Fruits of the Spirit: LESSON 8 PART 2 – Gentleness (1 Kings 19:12)
LESSON: GENTLENESS (The Spirit’s still, small voice)
Memory Verse: “And after the earthquake a fire, but the Lord was not in the fire; and after the fire a still small voice.” – 1 Kings 19:12 (NKJV)
In 1 Kings 18, Elijah, a prophet of God had a “showdown” on Mount Carmel with the prophets of Baal, wherein they set up two altars and declared that whoever is able to call on their god to bring down fire on the sacrifice is the true God. Sure enough, even when 450 prophets of Baal cried out to their false god from morning to evening, shouting and dancing and even slashing themselves as was their practice when offering sacrifices, nothing happened. But when Elijah had the people pour water on the sacrifice and drench the whole altar in water, he simply prayed that God would show the people that He, the Lord, is God, and fire fell from heaven and burned the sacrifice, the altar, even the stones and soil and dried up all the water. This miracle resulted in the Israelites’ repentance and they killed all the false prophets. This also greatly angered King Ahab’s wife, Queen Jezebel, so much that she sought to kill Elijah, and Elijah ran for his life and hid in the wilderness to escape Jezebel’s wrath.
Here we find Elijah after all his running and hiding. He was feeling very much sorry for himself and he didn’t know what to do. But God had a message for him; a plan, a message and a word of instruction; and in Elijah’s case, this is how He let His presence be known.
Bible Passage: 1 Kings 19:11-12
“Then He said, “Go out, and stand on the mountain before the Lord.” And behold, the Lord passed by, and a great and strong wind tore into the mountains and broke the rocks in pieces before the Lord, but the Lord was not in the wind; and after the wind an earthquake, but the Lord was not in the earthquake; and after the earthquake a fire, but the Lord was not in the fire; and after the fire a still small voice.”
Points to Ponder:
- When we are troubled, we sometimes want God to make all things right again and we wish for miracles to happen so that all will be well. We want to feel His presence through a supernatural experience, thinking that it is through feeling, seeing and hearing great and amazing things will we know He is with us.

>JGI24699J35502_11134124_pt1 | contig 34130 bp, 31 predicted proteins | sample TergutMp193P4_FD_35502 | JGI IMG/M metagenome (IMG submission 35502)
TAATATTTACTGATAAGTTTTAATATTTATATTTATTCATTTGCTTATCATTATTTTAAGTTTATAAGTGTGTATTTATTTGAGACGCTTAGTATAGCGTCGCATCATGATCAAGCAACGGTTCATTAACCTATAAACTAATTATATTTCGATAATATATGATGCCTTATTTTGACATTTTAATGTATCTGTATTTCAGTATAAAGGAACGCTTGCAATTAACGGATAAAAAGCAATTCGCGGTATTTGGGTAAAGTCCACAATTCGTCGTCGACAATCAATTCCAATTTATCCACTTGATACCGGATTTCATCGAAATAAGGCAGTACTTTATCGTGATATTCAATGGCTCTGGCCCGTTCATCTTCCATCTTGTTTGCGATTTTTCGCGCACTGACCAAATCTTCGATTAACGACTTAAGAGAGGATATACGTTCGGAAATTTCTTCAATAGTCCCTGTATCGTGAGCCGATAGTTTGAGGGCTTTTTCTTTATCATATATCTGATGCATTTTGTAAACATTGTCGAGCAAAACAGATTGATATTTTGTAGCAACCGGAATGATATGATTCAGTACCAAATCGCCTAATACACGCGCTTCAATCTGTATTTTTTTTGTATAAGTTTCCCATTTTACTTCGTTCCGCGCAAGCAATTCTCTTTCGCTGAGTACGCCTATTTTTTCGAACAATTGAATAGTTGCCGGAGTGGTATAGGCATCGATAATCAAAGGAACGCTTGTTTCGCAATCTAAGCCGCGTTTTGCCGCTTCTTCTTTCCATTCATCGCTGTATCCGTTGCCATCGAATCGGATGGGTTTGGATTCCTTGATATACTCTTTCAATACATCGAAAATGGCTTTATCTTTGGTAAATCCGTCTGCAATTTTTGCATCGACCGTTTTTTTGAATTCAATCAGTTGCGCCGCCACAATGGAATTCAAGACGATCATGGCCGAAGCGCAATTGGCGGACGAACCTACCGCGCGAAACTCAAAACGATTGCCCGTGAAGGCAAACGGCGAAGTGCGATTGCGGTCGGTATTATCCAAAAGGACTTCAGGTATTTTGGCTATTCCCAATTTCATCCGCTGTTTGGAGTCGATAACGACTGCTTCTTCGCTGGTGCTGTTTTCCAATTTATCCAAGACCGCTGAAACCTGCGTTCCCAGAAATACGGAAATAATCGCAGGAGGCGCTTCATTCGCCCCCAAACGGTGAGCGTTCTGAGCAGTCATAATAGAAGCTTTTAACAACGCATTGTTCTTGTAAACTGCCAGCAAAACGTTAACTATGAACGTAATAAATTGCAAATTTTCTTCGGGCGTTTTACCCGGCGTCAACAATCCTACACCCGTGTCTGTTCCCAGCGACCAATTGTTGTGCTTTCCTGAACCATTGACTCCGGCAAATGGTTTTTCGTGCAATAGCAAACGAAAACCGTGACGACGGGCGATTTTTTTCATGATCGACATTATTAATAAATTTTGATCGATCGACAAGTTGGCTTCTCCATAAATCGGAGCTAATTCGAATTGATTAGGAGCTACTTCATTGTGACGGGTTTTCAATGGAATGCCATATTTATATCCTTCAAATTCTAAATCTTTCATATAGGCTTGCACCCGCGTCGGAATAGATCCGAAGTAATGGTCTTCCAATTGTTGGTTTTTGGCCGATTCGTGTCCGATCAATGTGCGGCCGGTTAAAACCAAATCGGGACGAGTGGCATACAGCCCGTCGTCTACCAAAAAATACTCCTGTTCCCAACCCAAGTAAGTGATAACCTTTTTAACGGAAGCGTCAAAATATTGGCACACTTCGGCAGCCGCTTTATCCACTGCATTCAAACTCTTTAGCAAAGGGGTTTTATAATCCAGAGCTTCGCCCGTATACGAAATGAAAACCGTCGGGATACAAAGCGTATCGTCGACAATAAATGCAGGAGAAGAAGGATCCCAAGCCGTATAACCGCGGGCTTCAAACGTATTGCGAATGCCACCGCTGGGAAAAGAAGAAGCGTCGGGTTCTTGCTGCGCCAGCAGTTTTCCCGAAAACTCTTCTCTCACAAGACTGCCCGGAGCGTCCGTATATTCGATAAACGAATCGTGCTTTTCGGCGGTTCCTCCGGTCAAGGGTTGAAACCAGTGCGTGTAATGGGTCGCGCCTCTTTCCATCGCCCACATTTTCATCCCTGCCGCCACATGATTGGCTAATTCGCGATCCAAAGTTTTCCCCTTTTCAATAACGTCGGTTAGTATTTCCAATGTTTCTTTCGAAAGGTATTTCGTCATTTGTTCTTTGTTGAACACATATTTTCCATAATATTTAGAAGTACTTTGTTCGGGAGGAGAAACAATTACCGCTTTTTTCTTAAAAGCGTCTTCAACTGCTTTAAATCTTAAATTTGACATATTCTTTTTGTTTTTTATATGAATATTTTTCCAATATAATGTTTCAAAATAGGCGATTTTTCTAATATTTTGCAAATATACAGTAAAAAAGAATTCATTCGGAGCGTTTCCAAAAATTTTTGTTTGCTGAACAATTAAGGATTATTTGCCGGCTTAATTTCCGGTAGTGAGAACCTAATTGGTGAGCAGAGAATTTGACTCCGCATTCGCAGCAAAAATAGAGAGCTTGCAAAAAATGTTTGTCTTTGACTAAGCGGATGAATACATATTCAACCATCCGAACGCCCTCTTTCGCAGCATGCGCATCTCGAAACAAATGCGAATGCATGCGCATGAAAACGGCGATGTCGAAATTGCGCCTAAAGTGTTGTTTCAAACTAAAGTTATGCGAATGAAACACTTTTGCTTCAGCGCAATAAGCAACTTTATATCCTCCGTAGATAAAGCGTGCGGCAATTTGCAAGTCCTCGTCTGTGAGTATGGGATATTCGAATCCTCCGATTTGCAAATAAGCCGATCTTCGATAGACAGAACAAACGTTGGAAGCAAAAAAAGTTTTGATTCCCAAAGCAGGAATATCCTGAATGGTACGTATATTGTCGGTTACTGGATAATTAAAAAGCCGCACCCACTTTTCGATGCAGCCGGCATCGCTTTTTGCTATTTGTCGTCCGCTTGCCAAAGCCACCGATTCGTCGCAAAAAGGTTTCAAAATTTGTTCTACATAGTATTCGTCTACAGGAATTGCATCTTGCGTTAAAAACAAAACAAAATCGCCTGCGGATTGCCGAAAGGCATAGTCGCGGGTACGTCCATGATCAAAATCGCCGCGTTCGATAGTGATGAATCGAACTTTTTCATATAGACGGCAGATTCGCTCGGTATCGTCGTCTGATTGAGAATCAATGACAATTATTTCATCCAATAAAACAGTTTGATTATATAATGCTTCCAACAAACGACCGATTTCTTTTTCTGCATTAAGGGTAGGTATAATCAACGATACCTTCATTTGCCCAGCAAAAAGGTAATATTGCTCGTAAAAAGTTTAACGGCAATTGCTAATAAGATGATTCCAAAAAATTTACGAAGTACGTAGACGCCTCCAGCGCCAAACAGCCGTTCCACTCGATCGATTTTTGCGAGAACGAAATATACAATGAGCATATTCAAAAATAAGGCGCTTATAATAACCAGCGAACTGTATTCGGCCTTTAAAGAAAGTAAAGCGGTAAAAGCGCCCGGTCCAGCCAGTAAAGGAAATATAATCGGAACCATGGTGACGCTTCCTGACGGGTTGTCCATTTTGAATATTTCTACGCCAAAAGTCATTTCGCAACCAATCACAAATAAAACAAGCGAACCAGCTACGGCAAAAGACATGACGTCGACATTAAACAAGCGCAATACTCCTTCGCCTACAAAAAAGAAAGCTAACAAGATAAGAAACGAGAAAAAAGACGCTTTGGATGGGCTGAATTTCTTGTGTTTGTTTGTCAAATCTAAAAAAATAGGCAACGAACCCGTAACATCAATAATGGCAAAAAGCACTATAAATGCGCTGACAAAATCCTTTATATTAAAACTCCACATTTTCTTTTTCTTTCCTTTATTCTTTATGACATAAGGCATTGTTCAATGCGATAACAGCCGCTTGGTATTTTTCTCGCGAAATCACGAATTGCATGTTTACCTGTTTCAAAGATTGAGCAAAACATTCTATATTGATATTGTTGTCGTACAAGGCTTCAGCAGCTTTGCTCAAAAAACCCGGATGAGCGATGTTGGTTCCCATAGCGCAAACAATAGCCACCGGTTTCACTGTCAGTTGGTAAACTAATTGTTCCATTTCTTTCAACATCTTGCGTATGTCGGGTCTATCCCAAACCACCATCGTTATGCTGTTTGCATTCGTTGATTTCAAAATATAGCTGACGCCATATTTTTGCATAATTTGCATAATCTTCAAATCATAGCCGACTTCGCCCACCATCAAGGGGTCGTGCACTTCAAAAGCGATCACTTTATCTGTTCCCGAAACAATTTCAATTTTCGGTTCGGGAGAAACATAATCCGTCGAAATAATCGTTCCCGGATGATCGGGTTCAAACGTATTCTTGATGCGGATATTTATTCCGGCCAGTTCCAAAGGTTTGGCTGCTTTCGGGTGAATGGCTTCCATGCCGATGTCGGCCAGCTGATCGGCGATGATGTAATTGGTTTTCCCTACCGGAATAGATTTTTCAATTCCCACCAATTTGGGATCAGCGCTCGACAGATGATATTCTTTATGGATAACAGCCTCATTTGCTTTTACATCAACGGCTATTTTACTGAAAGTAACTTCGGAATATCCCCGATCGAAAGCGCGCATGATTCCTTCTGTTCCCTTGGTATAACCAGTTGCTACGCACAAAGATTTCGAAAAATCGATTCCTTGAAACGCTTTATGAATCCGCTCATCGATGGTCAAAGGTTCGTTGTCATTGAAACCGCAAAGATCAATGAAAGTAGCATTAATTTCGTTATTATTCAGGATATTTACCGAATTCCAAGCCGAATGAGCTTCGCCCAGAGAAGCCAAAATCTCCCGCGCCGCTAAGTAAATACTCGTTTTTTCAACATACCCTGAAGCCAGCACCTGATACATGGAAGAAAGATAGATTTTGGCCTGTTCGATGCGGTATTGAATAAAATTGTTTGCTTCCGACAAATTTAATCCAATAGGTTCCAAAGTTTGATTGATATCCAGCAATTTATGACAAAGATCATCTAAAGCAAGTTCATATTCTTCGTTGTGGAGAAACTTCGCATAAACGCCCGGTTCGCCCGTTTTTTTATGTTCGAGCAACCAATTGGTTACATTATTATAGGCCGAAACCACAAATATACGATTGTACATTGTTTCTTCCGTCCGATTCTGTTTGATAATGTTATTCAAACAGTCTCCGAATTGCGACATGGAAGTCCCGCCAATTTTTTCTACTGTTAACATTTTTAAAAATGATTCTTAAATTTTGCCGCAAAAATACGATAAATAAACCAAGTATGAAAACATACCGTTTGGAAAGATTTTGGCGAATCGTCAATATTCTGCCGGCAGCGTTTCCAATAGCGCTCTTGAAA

- The Lord is able to make Himself known in wondrous ways, such as fire from heaven or as we know from the history of God’s people, through the parting of the Red Sea or manna from heaven. He is able to show His glory in all it’s grandness and magnificence and with so much power that people are left in awe of His majesty.
- But when there is a conflict inside our hearts, when the struggle in inward and we’re feeling lost and alone, God can patiently wait for us to calm down and choose to speak to us through a “still small voice.” Our God is both powerful and mighty, and yet he is also gentle. He is the God of peace and tells us, “Be still, and know that I am God (Psalm 46:10).”
- Elijah was so troubled that even a display of spectacular things such as a great wind, earthquake and fire did not do anything to change his mood. Eventually, it was God’s gentle questioning and instruction that got him refocused on what he needed to do.
- This “gentle whisper” or “still, small voice” can be a prompting which we hear in our spirit, much like our conscience. It prompts us to act according to God’s will. God also speaks in a “still, small voice” through the Bible. Scripture is the written Word of God and when we read it while seeking God’s will, often, God answers by leading us to a particular verse or story in the Bible that can be either a word of encouragement, a gentle rebuke or correction, the solution to our problem or a word of instruction on what to do next.
- Our God always has a good plan; the solution to our problem; a greater purpose for our trials and sufferings, and He wants to make His will known to His children. We need to be sensitive to the Holy Spirit, and be still, so that we may be able to hear God’s gentle whisper in our hearts.
Prayer: (A prayer by Fr. James B. Reuter, S.J.)
LORD, Look down upon us, this day, this hour. Regardless of what has gone before, or what will come after, give us the grace to consecrate this time entirely to You—all the actions of our body and soul.
May all the thoughts that come to us be true.
May all the things to which our hearts go out be beautiful, with the beauty of God.
May all the things we want be good.
Give us the light to see Your will, the grace to love it, and the courage and strength to do it.
We ask You this through Christ Our Lord.